Washington : The British Broadcasting Corporation has asked the White House for a review of security arrangements after a BBC cameraman was assaulted at a Donald Trump rally.
BBC cameraman Ron Skeans was attacked by a Trump supporter yelling anti-media slogans during the US president's rally in El Paso, Texas, late Monday.
Skeans was unhurt and the man, who was wearing a "Make America Great Again" hat, was restrained by a blogger for the pro-Trump outlet Frontline America and removed from the media riser.
Paul Danahar, the BBC's Americas bureau editor, said in a tweet Tuesday that he had asked White House Press Secretary Sarah Sanders for a "full review of security arrangements after last night's attack."
"Access into the media area was unsupervised," Danahar said.
"No one in law enforcement intervened before, during or after the attack."
Danahar dismissed a statement from the "Trump for President" campaign, which expressed appreciation for "the swift action from venue security and law enforcement officers."
"There was no swift action to prevent or interrupt the attack by any security agency," he said.
The White House Correspondents' Association condemned the attack.
"We are relieved that, this time, no one was seriously hurt," said WHCA president Olivier Knox.
"The president of the United States should make absolutely clear to his supporters that violence against reporters is unacceptable." BBC Washington correspondent Gary O'Donoghue, who was covering the El Paso event, said his cameraman was pushed and shoved by the unidentified assailant "after the president repeatedly goaded the crowd over supposed media bias."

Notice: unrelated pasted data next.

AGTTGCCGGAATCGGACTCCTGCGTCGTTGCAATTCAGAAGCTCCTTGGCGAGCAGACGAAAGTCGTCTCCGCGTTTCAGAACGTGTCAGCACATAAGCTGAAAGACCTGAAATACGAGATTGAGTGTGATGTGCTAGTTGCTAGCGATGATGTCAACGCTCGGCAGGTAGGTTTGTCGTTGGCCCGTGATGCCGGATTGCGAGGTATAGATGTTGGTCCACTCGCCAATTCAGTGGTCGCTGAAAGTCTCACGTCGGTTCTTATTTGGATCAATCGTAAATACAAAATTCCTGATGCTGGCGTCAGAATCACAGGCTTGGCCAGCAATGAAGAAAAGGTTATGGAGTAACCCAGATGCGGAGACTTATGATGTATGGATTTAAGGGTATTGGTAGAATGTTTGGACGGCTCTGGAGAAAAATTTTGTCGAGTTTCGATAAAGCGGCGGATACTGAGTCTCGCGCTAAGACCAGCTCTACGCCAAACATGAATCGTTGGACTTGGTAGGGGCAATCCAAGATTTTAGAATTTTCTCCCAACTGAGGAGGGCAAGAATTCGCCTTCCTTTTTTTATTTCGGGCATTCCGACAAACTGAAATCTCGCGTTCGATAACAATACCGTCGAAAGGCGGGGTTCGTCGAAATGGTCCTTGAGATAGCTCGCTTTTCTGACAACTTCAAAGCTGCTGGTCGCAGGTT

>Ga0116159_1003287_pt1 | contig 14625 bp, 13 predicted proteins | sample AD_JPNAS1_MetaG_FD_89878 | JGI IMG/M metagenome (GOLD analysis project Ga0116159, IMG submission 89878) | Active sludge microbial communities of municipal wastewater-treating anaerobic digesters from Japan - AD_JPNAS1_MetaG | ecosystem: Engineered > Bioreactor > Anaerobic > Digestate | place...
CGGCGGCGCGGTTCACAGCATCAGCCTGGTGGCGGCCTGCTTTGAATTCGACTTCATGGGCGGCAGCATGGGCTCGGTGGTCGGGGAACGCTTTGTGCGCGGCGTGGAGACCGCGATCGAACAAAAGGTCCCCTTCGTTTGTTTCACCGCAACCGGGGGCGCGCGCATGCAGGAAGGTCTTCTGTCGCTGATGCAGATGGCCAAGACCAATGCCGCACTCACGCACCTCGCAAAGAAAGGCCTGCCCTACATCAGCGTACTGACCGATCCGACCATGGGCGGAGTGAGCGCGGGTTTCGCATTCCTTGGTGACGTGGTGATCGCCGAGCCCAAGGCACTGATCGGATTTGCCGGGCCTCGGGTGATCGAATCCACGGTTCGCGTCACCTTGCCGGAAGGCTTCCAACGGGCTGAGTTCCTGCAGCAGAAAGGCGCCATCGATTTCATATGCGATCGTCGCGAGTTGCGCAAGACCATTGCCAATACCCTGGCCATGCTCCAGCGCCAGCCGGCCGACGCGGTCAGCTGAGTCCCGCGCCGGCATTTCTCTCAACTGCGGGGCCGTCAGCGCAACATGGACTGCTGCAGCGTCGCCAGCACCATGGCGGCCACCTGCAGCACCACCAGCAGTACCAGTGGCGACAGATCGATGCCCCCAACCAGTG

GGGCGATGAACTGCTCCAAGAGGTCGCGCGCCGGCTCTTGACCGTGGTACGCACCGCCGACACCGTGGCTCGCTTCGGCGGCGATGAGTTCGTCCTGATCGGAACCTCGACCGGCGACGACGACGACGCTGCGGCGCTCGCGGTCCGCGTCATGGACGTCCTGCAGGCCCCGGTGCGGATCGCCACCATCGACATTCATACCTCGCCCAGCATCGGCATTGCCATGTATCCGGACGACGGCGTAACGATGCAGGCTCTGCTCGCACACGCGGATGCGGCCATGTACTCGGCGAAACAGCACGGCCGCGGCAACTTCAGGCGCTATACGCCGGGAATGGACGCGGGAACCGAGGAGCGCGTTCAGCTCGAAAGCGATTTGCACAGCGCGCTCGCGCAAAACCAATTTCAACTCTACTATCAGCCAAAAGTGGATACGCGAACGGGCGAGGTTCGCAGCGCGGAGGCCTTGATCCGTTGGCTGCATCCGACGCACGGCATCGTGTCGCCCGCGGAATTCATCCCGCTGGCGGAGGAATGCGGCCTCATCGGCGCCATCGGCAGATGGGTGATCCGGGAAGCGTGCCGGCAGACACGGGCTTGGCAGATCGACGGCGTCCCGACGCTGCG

He said the man attempted to smash the BBC camera.
"Happily, Ron is fine," O'Donoghue said.
Trump paused his remarks following the commotion in the crowd and -- pointing at the media -- asked "You alright? Everything OK?" He resumed his attacks on the press later in the speech, referring to the "totally dishonest media."
Trump frequently denounces the media as the "enemy of the people" and condemns critical reports about his administration as "fake news."
New York Times publisher AG Sulzberger urged Trump during an interview last month to tone down what he called his "potentially dangerous" rhetoric towards the press.
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A poster featuring Karnataka's Minister for Fisheries, Port, and Inland Transport, Mankal Vaidya, has stirred controversy as it circulates widely on social media. The poster supposedly conveys the minister's wishes to Republic Bharat on the launch of their Kannada News Channel.
Republic Network, led by Arnab Goswami, one of the news anchors who recently faced a boycott by the INDIA bloc alliance, owns and manages the Republic Network.
The viral poster suggests that it originally appeared on the minister's official Facebook page. However, Vartha Bharati, couldn't independently verify this claim because the minister's timeline lacked any such posts. Interestingly, several social media users assert that the post was later deleted from the minister's account.
The poster features Minister Mankal Vaidya's image alongside Arnab Goswami, accompanied by a quote congratulating Goswami on the launch of the new Kannada news channel.
The circulation of this viral poster has ignited debates and discussions on social media platforms.
When reached for comment, the minister's media team denied any involvement in posting such content and said they were investigating the origin of the poster.